What started as an exclusive network for Harvard students is now a billion-dollar company. And now, it’s in trouble — again — for exploiting its massive user base for information given without consent. Facebook is now embroiled in controversy regarding its providing of user data to the political data firm Cambridge Analytica to give to then-candidate Donald Trump’s 2016 presidential campaign. And now, some Android users have noticed that Facebook has been furtively monitoring their text messages and phone calls, too. One Facebook user downloaded his Facebook data as a ZIP file and was shocked to find that Facebook had collected his call history, including the duration of phone calls, the identities of people he had called and those who had called him, along with the dates and times of incoming and outgoing phone calls going back for years.
As just the latest example of users being exploited by Facebook, this scandal could be the breaking point: Maybe it’s time to delete Facebook.
On Android and Facebook Lite devices, recent versions of Facebook Messenger explicitly request access to call logs and text message logs. That’s not so bad, even though many users might mistakenly opt-in if they misunderstand the purpose of the prompt. But here’s the kicker: According to Ars Technica, even if they didn’t opt in, Android and Facebook Lite users might have been unwittingly giving Facebook that information anyway.
In a blog post, Facebook claimed that uploading call and text message logs has always been opt-in, even if, as Ars Technica points out, that narrative directly contradicts the experiences of Facebook users who found evidence of that data mining without their permission. It’s because, before the explicit request for permission for call and SMS logs instituted in 2016, the default installation of Facebook Messenger included an opt-in to give Facebook call and text message logs, and Facebook failed to notify users of this data collection. And even after Facebook instituted an express request for permission, that request did not ask for access to call logs or text message logs. Instead, Ars Technica reports that the platform gave users an “OK” button to approve “keeping all of your SMS messages in one place.”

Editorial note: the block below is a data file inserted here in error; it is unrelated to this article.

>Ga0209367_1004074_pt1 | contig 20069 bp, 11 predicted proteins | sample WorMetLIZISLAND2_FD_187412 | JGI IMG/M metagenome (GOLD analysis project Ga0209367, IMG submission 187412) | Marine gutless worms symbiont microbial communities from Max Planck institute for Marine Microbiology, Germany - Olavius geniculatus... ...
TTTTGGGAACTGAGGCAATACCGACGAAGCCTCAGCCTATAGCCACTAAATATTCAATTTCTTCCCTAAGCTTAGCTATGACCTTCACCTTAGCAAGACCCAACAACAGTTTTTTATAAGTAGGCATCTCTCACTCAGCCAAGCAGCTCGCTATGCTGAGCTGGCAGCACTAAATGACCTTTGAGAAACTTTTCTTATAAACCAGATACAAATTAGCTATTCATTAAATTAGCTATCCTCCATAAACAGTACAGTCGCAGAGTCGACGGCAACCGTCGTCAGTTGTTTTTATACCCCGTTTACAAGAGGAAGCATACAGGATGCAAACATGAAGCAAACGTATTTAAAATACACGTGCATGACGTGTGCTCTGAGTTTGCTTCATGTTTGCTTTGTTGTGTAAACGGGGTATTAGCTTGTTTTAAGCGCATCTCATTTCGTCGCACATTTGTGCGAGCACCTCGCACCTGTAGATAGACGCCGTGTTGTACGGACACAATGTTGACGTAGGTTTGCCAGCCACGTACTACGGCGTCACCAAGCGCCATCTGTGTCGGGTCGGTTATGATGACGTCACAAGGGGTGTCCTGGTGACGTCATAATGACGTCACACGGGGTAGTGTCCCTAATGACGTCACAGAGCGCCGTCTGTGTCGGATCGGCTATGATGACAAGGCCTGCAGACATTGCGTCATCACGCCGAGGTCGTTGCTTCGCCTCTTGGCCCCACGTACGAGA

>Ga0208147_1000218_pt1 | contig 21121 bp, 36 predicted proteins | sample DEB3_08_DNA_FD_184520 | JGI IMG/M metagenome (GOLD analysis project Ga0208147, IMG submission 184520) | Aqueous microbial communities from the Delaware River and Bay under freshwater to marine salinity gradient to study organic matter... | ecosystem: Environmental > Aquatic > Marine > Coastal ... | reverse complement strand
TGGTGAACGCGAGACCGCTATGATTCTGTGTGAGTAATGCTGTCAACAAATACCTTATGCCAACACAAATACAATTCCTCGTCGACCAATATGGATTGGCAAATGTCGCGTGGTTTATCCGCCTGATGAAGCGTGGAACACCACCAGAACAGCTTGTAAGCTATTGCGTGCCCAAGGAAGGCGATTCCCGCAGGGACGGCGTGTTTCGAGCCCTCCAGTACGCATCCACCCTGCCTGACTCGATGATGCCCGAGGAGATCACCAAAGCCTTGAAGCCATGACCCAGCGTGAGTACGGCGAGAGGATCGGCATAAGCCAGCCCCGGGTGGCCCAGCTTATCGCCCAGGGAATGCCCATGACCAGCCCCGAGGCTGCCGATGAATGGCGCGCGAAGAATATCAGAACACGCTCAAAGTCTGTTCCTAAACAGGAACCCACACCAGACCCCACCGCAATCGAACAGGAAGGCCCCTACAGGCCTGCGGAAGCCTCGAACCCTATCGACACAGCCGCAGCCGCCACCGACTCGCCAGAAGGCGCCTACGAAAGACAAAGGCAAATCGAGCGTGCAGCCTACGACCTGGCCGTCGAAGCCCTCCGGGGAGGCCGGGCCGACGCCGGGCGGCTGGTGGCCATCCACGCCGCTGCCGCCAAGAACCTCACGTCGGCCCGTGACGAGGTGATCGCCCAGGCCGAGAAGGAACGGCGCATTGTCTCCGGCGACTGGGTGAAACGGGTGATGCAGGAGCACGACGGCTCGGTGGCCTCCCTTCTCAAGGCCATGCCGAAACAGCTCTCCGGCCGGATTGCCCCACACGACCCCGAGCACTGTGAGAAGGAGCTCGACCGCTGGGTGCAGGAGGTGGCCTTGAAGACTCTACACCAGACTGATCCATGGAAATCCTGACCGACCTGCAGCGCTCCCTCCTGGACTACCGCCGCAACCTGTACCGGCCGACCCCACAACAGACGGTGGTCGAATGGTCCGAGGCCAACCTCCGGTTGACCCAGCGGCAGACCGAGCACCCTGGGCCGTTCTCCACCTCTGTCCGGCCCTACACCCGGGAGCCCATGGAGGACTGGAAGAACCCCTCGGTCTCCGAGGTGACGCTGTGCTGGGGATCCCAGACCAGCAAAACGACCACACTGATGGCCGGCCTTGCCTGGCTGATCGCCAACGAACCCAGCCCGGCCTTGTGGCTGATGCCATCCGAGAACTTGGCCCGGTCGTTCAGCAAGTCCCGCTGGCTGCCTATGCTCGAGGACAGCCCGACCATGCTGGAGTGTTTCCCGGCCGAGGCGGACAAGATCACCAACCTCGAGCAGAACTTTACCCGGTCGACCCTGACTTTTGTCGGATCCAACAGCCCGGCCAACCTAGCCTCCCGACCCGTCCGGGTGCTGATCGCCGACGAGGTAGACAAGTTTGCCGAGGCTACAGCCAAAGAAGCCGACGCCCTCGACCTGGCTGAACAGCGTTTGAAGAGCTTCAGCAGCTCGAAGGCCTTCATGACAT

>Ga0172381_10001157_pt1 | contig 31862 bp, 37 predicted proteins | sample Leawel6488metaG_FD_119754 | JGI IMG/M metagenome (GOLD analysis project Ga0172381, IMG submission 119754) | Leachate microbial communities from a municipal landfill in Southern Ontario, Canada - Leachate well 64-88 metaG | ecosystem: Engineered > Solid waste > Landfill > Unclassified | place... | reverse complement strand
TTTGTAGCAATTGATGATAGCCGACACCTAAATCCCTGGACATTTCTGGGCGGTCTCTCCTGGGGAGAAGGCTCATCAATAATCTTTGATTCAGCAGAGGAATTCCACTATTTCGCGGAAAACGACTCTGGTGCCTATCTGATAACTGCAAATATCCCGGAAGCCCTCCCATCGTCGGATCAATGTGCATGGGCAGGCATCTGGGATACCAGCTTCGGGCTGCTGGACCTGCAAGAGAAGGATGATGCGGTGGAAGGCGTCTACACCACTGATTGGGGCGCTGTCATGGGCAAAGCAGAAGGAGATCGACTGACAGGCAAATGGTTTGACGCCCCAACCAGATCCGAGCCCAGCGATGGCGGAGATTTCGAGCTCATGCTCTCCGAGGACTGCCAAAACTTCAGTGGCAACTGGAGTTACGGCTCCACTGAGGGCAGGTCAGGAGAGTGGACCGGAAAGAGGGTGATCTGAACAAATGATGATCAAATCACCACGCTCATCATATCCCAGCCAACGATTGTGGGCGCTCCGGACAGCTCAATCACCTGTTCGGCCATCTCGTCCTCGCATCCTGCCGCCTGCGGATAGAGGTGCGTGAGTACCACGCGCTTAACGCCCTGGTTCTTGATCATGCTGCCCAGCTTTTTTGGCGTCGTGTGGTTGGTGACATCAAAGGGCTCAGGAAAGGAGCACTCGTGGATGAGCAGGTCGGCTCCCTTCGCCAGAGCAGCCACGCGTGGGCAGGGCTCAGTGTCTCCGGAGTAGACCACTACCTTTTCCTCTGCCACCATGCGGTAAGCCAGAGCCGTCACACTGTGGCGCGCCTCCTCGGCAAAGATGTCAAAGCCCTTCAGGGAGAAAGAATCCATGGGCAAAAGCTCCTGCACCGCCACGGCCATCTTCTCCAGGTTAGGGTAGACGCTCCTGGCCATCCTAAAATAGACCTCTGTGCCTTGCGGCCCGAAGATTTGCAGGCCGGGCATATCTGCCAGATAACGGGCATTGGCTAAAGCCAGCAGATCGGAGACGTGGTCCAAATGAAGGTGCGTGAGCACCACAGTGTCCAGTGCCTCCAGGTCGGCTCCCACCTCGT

By now, it’s clear that we really don’t know how much data we’re giving Facebook. The vagueness of privacy policies — and the fact that a fair few people actually read these policies, and even fewer understand them — has created an environment in which users blindly place confidence in Facebook’s benevolence. But even if we understand the policies that Facebook has made clear to us, the discovery that Facebook has been secretly harvesting our calls and text messages without permission is a clear indication that we should reconsider trusting them.
Our level of trust in Facebook to protect our privacy, when its business model centers on selling our information, is astounding. Facebook has power because it is ubiquitous; its accounts link to nearly every other interactive platform, including Yelp, Airbnb and Twitter. Users assume, then, that Facebook can’t be that bad, because it wouldn’t have over 2 billion users if that were the case. Young users in particular — users who have grown up in social media, sharing their thoughts, images and lives online — demonstrate considerable tolerance for privacy breaches, because they’re used to voluntarily giving up their privacy in exchange for social media interactivity. But Facebook has exploited this trust for too long.
So let this be a wake-up call. If Facebook’s power lies in its ubiquity, then the financial sting of consumers leaving its platform might be the only significant motivator for Facebook to become truly transparent. Even if it isn’t, it will be a decisive show of consumer values that will influence the development of new platforms to instill a greater respect for consumer privacy.
Facebook brought connectivity to our lives; it allowed us to find long-lost classmates and stay in touch with old friends. It allowed us to, for the first time, begin to create our online lives and memories that we share with others. But the platform also brought social media addiction, unhealthy comparisons between ourselves and others and, of course, the chilling commodification of our personal information and identities.
If consumers continue to reward companies that breach their privacy, tech companies will only continue to mine our online identities for personal information that churns a massive profit when sold to consulting firms and advertising agencies. With Facebook, users have an opportunity to disrupt the New Age model of revenue building. If we collectively leave Facebook, we send the message that we will not accept platforms that secretly collect our personal information. More than that, we tell the world that we will not condone the distillation of our personhood into information regarding demographic characteristics, personality traits and interests that can be bought and sold. That powerful statement could change the way that social media platforms build and operate.
Facebook users — there are 2 billion of us: Let’s make our voices heard. Sonali Seth is a senior majoring in policy, planning and development. “Point/Counterpoint” runs Wednesdays.